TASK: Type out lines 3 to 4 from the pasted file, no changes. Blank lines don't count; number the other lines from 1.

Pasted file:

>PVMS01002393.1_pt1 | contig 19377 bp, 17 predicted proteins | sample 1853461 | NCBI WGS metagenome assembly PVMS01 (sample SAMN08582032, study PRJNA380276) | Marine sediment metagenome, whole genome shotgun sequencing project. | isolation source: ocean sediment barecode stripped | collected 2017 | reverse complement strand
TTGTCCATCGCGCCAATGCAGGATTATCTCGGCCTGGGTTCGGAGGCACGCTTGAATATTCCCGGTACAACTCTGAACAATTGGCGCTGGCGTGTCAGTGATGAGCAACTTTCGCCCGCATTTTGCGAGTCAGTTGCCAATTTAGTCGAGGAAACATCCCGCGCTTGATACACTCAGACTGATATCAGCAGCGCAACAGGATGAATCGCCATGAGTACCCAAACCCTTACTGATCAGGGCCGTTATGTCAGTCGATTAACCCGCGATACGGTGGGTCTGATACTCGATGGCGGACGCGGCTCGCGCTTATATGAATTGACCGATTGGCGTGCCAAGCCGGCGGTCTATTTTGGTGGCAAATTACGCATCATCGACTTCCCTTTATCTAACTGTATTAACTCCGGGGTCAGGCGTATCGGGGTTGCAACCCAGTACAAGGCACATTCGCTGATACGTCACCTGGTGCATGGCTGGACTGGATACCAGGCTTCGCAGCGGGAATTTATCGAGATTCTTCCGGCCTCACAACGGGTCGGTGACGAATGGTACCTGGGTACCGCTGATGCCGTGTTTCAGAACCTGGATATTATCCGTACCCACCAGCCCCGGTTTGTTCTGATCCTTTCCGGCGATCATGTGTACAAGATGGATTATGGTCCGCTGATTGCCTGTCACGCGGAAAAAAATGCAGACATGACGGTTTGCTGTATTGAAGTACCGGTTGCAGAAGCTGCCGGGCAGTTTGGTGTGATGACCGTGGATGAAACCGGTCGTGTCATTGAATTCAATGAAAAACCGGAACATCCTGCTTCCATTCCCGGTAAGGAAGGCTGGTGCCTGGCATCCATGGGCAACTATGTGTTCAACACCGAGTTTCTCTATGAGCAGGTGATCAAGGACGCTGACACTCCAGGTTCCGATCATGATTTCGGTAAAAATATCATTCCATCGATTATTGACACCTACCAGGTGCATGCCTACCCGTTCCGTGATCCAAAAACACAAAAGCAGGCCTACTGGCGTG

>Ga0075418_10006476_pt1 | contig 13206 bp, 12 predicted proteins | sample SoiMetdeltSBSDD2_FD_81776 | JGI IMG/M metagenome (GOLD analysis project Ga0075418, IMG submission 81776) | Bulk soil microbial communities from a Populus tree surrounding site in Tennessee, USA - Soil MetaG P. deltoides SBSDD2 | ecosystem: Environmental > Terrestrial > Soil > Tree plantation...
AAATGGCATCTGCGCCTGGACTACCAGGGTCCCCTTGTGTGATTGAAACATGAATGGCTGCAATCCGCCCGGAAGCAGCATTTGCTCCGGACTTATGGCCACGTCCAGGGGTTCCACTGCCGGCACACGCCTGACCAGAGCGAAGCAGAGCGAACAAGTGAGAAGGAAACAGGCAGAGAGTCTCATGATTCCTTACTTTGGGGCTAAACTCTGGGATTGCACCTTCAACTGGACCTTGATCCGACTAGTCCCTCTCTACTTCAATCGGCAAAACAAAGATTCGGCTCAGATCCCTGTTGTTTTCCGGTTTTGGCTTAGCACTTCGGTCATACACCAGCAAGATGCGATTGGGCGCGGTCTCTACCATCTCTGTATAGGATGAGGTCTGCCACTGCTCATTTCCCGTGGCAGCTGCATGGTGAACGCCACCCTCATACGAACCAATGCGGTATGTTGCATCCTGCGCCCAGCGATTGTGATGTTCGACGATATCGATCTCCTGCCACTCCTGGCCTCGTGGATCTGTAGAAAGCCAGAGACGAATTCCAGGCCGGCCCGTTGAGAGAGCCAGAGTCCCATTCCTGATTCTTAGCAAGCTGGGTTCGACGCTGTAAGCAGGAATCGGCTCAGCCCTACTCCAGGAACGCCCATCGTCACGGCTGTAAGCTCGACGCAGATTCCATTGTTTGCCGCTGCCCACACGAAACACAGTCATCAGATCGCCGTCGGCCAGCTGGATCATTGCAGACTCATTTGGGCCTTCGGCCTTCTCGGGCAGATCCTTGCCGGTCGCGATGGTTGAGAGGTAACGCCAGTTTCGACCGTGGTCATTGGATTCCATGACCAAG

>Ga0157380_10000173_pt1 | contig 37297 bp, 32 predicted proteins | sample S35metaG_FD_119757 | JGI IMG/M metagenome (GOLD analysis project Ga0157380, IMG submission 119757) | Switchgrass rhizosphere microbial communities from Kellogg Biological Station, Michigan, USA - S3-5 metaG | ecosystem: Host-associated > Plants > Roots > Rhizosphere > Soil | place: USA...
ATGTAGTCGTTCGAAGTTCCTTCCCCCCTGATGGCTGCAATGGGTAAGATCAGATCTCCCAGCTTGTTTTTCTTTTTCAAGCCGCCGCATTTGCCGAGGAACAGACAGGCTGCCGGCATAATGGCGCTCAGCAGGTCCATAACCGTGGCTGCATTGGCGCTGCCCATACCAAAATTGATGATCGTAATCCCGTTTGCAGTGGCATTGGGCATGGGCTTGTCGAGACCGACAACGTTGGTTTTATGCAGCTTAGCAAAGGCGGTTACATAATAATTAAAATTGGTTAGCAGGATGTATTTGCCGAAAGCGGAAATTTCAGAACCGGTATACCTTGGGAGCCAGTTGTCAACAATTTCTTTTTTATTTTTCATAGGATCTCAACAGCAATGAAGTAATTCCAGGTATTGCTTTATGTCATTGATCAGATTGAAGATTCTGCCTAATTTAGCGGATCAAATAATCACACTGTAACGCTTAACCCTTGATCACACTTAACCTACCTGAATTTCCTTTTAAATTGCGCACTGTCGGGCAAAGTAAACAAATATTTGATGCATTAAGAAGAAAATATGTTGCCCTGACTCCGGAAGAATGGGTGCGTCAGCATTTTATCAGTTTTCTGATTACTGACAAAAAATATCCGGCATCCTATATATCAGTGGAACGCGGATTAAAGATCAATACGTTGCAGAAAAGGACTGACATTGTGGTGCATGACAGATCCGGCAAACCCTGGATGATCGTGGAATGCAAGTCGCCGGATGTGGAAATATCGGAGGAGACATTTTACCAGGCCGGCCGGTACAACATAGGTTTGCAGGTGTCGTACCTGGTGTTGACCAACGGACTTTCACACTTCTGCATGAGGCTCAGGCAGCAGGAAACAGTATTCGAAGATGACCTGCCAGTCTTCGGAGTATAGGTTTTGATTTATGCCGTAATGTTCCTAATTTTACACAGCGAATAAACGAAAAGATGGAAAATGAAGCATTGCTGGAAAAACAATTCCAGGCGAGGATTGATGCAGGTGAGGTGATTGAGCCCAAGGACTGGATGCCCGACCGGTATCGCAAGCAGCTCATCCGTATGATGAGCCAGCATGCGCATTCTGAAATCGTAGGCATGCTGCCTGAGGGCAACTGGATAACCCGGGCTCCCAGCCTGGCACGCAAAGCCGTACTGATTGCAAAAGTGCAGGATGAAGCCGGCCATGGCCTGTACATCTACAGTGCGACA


>Ga0075418_10006476_pt1 | contig 13206 bp, 12 predicted proteins | sample SoiMetdeltSBSDD2_FD_81776 | JGI IMG/M metagenome (GOLD analysis project Ga0075418, IMG submission 81776) | Bulk soil microbial communities from a Populus tree surrounding site in Tennessee, USA - Soil MetaG P. deltoides SBSDD2 | ecosystem: Environmental > Terrestrial > Soil > Tree plantation...
AAATGGCATCTGCGCCTGGACTACCAGGGTCCCCTTGTGTGATTGAAACATGAATGGCTGCAATCCGCCCGGAAGCAGCATTTGCTCCGGACTTATGGCCACGTCCAGGGGTTCCACTGCCGGCACACGCCTGACCAGAGCGAAGCAGAGCGAACAAGTGAGAAGGAAACAGGCAGAGAGTCTCATGATTCCTTACTTTGGGGCTAAACTCTGGGATTGCACCTTCAACTGGACCTTGATCCGACTAGTCCCTCTCTACTTCAATCGGCAAAACAAAGATTCGGCTCAGATCCCTGTTGTTTTCCGGTTTTGGCTTAGCACTTCGGTCATACACCAGCAAGATGCGATTGGGCGCGGTCTCTACCATCTCTGTATAGGATGAGGTCTGCCACTGCTCATTTCCCGTGGCAGCTGCATGGTGAACGCCACCCTCATACGAACCAATGCGGTATGTTGCATCCTGCGCCCAGCGATTGTGATGTTCGACGATATCGATCTCCTGCCACTCCTGGCCTCGTGGATCTGTAGAAAGCCAGAGACGAATTCCAGGCCGGCCCGTTGAGAGAGCCAGAGTCCCATTCCTGATTCTTAGCAAGCTGGGTTCGACGCTGTAAGCAGGAATCGGCTCAGCCCTACTCCAGGAACGCCCATCGTCACGGCTGTAAGCTCGACGCAGATTCCATTGTTTGCCGCTGCCCACACGAAACACAGTCATCAGATCGCCGTCGGCCAGCTGGATCATTGCAGACTCATTTGGGCCTTCGGCCTTCTCGGGCAGATCCTTGCCGGTCGCGATGGTTGAGAGGTAACGCCAGTTTCGACCGTGGTCATTGGATTCCATGACCAAG